By Paul Ballard
Auckland seven-piece Tahuna Breaks are back and there are some wiki-rumours that we might be seeing more of an electronic side to this funk band. I caught up with drummer Tim Gemmell over a couple of cold ciders on a very balmy Newmarket evening. The intention was to investigate the rumours and find out what these guys have been up to over the past three years...
Here you are seven years in, two albums down and ready to drop your third, 'Shadow Light'. First, how does this album define the 'Tahuna' sound in 2013?
Our first two albums were very much about using those elements of funk, rock and dub, although we have always been about playing a diverse mix of stuff. Since then it has sort of progressed and as the years have passed we've had more people come on board and naturally the musical influences have shifted. Being seven people strong now has allowed us all to have more input and this album is a reflection of that process. We decided that this new project would be centred around what has worked with us in terms of our live performances, still retaining the funk element but also taking on board that higher energy electronic sound which the audience has really enjoyed.
There's also the benefit that this allows you to keep your gigs quite varied in style
Absolutely. We still do the downbeat stuff, which is very much part of who we are, but I think it's also about not being afraid to change a bit, have a go at something. I mean, we want to keep challenging ourselves and enjoy what we're doing and from the get-go it was all about the live element. The hardest thing is always trying to capture that live sound on an album, but this has allowed us to get the most enjoyment out of that aspect of what we do. When the audience responds, we just grow from that and from the higher energy stuff we had started doing, the response was so huge that it gave us the confidence to really focus more on that electronic dance angle.
...as well as learning some new tricks along the way?
For sure, we have very much adapted to a little bit more technology, not that we didn't know of it before, but now it's a case of "shit, look at what this machine can do!" and "wow, that does this?" So yeah, we have embraced that and we thought that if we are going to do this properly, then we need to get the proper support. We needed to get the right people on board and the right production team involved, and we were stoked to get Crazy P, who really helped bring Shadow Light to life.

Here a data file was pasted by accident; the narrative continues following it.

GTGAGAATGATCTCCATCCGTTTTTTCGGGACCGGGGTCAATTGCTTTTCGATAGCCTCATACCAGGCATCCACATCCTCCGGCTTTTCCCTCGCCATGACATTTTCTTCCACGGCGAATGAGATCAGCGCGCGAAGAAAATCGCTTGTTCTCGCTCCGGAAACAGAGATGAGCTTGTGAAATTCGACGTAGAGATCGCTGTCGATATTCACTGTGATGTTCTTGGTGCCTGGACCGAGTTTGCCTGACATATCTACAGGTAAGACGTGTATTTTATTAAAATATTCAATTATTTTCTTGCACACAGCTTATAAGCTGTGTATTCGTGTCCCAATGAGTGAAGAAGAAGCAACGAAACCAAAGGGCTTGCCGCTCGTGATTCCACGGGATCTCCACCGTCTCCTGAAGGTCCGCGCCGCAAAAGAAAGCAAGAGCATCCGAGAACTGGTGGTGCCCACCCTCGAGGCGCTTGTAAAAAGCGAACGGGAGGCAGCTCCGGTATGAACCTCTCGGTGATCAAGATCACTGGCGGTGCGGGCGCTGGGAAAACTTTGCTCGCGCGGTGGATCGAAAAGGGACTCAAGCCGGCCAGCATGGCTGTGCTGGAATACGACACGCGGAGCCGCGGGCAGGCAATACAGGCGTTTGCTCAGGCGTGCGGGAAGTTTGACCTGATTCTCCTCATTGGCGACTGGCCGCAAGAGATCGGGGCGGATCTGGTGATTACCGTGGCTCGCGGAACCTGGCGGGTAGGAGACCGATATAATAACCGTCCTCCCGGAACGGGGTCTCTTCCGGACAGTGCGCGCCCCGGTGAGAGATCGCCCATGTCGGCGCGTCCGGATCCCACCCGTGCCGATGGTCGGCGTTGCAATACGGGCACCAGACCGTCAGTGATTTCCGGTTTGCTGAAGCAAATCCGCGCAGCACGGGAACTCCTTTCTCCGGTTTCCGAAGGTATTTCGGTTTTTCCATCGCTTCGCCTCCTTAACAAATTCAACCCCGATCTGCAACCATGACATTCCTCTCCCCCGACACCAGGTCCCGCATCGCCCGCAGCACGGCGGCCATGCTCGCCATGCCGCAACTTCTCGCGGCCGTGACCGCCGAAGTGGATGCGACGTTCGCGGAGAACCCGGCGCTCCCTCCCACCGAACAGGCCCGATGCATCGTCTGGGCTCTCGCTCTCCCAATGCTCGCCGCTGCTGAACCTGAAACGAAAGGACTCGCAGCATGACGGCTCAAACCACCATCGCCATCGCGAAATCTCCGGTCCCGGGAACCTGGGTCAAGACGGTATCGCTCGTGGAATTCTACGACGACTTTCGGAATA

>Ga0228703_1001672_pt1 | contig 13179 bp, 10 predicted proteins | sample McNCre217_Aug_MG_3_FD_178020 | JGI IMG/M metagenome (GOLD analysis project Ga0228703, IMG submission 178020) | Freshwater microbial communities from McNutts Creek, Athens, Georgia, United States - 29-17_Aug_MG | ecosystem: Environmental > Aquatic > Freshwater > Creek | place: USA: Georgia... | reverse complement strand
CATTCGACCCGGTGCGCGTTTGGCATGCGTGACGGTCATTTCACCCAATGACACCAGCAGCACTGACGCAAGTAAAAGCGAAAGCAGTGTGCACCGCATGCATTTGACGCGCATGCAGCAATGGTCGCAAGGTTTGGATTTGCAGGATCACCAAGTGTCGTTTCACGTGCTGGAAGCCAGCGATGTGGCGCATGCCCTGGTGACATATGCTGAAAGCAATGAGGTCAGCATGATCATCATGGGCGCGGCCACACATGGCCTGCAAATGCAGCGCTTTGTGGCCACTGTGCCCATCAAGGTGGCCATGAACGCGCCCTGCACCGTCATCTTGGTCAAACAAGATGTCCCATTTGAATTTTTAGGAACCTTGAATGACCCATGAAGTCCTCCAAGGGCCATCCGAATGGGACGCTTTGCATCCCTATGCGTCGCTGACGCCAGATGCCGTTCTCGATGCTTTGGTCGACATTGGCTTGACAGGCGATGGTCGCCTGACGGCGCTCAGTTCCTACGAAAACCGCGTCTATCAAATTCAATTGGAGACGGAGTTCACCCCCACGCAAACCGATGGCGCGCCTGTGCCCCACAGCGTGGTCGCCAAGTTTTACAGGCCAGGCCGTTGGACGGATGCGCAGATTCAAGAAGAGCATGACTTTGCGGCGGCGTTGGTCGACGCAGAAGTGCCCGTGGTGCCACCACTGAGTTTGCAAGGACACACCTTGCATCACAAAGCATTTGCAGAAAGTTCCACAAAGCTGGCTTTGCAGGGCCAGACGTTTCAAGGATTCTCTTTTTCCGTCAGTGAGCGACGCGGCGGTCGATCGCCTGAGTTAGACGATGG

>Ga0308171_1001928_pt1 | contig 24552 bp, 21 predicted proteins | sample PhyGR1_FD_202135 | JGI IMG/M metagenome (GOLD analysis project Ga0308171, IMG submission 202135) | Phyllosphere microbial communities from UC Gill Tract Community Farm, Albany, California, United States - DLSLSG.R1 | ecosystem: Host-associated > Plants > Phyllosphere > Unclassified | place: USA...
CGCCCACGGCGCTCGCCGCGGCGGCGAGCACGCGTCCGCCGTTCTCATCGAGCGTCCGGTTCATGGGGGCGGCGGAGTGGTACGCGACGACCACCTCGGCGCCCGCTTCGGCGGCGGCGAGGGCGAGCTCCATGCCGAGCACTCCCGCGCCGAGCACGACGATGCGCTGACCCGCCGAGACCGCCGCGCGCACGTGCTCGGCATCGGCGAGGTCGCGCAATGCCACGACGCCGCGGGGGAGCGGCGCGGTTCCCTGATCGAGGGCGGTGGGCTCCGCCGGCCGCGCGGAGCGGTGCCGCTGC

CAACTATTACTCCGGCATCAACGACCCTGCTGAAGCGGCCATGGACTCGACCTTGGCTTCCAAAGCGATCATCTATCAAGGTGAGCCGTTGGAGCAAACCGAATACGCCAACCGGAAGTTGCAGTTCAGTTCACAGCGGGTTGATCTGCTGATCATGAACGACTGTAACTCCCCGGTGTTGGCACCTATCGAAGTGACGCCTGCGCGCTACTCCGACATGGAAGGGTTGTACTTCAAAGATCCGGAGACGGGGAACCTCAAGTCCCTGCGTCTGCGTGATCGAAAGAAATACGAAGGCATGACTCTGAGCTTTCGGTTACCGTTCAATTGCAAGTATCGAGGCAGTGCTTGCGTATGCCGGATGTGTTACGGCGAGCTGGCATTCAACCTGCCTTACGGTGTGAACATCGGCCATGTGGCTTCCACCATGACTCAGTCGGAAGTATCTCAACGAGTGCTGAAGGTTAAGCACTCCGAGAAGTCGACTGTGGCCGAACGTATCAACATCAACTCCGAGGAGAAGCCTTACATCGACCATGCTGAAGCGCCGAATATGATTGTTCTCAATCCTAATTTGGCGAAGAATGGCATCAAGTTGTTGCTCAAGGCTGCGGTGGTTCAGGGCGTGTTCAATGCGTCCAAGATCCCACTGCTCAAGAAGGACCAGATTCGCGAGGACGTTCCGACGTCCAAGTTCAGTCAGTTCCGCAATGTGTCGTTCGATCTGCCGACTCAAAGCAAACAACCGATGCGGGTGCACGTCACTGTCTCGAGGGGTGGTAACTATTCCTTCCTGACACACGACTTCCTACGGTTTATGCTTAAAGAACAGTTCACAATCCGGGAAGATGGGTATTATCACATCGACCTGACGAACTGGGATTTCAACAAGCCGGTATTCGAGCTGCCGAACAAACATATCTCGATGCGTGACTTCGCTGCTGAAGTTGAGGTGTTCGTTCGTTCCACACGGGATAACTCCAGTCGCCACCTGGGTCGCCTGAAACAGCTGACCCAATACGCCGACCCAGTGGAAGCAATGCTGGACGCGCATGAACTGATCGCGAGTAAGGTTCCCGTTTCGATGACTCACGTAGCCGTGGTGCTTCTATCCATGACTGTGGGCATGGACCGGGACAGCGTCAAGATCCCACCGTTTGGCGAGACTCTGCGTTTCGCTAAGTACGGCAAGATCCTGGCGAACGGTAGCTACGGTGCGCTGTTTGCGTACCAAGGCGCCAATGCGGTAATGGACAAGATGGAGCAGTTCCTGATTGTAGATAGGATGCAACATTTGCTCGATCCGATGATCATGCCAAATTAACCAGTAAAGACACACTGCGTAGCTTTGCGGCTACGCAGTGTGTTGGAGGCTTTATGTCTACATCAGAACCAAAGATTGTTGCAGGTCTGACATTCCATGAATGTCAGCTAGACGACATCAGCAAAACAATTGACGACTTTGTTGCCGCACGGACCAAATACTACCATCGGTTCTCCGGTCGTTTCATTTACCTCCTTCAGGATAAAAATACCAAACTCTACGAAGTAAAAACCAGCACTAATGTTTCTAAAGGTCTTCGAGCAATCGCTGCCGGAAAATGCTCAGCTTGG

'Shadow Light' is an interesting name; can you tell me more about it?
Johnny our saxophonist would be better at explaining, but it basically was something that our manager suggested after we had all seen the cover artwork. The design depicts a brain with two hemispheres, left and right, or yin and yang if you like. It seemed right to use a name that also fitted lyrically to the songs as they are all centred on love. There is the true rollercoaster journey of boy meets girl, boy loses girl, boy and girl vs the world etc., so equally the good and the bad played out in those songs - the shadow and the light - and became a strong metaphor for things.
I thought you just explained it perfectly...
(laughs) I'm just the drummer mate, I just get to sit down the whole time.
You have already mentioned that the new album is more on the electronic tip, so what has been the kind of stuff that has influenced you guys of late?
Since our last album in 2009, I've been listening to whole heap of stuff. I was thrashing the Meters for ages and getting into everything from Jamiroquai right through to George Clinton. Some of the others have been cranking the hiphop but funnily enough collectively we have been really getting into some of the later Groove Armada stuff and even Faithless! I know it sounds weird but it is basically from the whole live aspect of what they do. We all stood side of stage when Groove Armada came over for the Big Day Out, and essentially they are a band producing some really amazing dance music. It was inspirational to watch them translate those tunes into a live stage performance. I mean, along with bands like Faithless, they were some of the first to answer that question of 'can a dance act be a band?', so they have been a bit of an influence for us, as well as Crazy P of course...
What was it like to work with Crazy P on this album?